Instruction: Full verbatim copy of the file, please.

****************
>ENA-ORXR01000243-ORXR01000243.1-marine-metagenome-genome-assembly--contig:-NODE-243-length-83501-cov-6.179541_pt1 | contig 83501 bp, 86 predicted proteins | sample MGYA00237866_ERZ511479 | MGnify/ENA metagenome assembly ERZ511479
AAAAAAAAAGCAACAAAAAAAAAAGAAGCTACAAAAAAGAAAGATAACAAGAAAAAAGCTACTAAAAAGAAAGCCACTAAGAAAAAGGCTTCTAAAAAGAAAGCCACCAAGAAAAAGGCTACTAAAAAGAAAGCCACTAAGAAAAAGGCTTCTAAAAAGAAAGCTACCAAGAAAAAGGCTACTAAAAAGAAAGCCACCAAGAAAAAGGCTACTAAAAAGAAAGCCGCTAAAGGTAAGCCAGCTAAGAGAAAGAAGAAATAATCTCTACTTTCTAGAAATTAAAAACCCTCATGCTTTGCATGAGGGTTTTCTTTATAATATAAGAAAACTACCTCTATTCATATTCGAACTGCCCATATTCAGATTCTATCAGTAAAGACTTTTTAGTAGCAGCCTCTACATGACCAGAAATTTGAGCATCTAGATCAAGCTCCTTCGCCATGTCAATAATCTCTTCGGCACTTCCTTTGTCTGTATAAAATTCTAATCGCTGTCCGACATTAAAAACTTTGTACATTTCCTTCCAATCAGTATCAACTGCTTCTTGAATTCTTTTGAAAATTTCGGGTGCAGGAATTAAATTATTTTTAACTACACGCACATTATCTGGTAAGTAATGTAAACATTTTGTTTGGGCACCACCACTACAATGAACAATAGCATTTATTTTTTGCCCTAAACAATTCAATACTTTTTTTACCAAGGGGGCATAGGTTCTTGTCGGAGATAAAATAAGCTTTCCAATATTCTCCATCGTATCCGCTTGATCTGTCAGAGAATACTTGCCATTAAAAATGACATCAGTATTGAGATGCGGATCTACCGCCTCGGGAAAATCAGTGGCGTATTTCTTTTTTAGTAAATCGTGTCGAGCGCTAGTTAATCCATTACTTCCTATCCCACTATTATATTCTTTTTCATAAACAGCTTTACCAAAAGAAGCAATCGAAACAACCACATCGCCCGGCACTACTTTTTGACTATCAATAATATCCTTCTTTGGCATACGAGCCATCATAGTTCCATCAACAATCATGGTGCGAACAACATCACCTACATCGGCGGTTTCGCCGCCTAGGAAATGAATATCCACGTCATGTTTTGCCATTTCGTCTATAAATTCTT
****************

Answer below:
>ENA-ORXR01000243-ORXR01000243.1-marine-metagenome-genome-assembly--contig:-NODE-243-length-83501-cov-6.179541_pt1 | contig 83501 bp, 86 predicted proteins | sample MGYA00237866_ERZ511479 | MGnify/ENA metagenome assembly ERZ511479
AAAAAAAAAGCAACAAAAAAAAAAGAAGCTACAAAAAAGAAAGATAACAAGAAAAAAGCTACTAAAAAGAAAGCCACTAAGAAAAAGGCTTCTAAAAAGAAAGCCACCAAGAAAAAGGCTACTAAAAAGAAAGCCACTAAGAAAAAGGCTTCTAAAAAGAAAGCTACCAAGAAAAAGGCTACTAAAAAGAAAGCCACCAAGAAAAAGGCTACTAAAAAGAAAGCCGCTAAAGGTAAGCCAGCTAAGAGAAAGAAGAAATAATCTCTACTTTCTAGAAATTAAAAACCCTCATGCTTTGCATGAGGGTTTTCTTTATAATATAAGAAAACTACCTCTATTCATATTCGAACTGCCCATATTCAGATTCTATCAGTAAAGACTTTTTAGTAGCAGCCTCTACATGACCAGAAATTTGAGCATCTAGATCAAGCTCCTTCGCCATGTCAATAATCTCTTCGGCACTTCCTTTGTCTGTATAAAATTCTAATCGCTGTCCGACATTAAAAACTTTGTACATTTCCTTCCAATCAGTATCAACTGCTTCTTGAATTCTTTTGAAAATTTCGGGTGCAGGAATTAAATTATTTTTAACTACACGCACATTATCTGGTAAGTAATGTAAACATTTTGTTTGGGCACCACCACTACAATGAACAATAGCATTTATTTTTTGCCCTAAACAATTCAATACTTTTTTTACCAAGGGGGCATAGGTTCTTGTCGGAGATAAAATAAGCTTTCCAATATTCTCCATCGTATCCGCTTGATCTGTCAGAGAATACTTGCCATTAAAAATGACATCAGTATTGAGATGCGGATCTACCGCCTCGGGAAAATCAGTGGCGTATTTCTTTTTTAGTAAATCGTGTCGAGCGCTAGTTAATCCATTACTTCCTATCCCACTATTATATTCTTTTTCATAAACAGCTTTACCAAAAGAAGCAATCGAAACAACCACATCGCCCGGCACTACTTTTTGACTATCAATAATATCCTTCTTTGGCATACGAGCCATCATAGTTCCATCAACAATCATGGTGCGAACAACATCACCTACATCGGCGGTTTCGCCGCCTAGGAAATGAATATCCACGTCATGTTTTGCCATTTCGTCTATAAATTCTT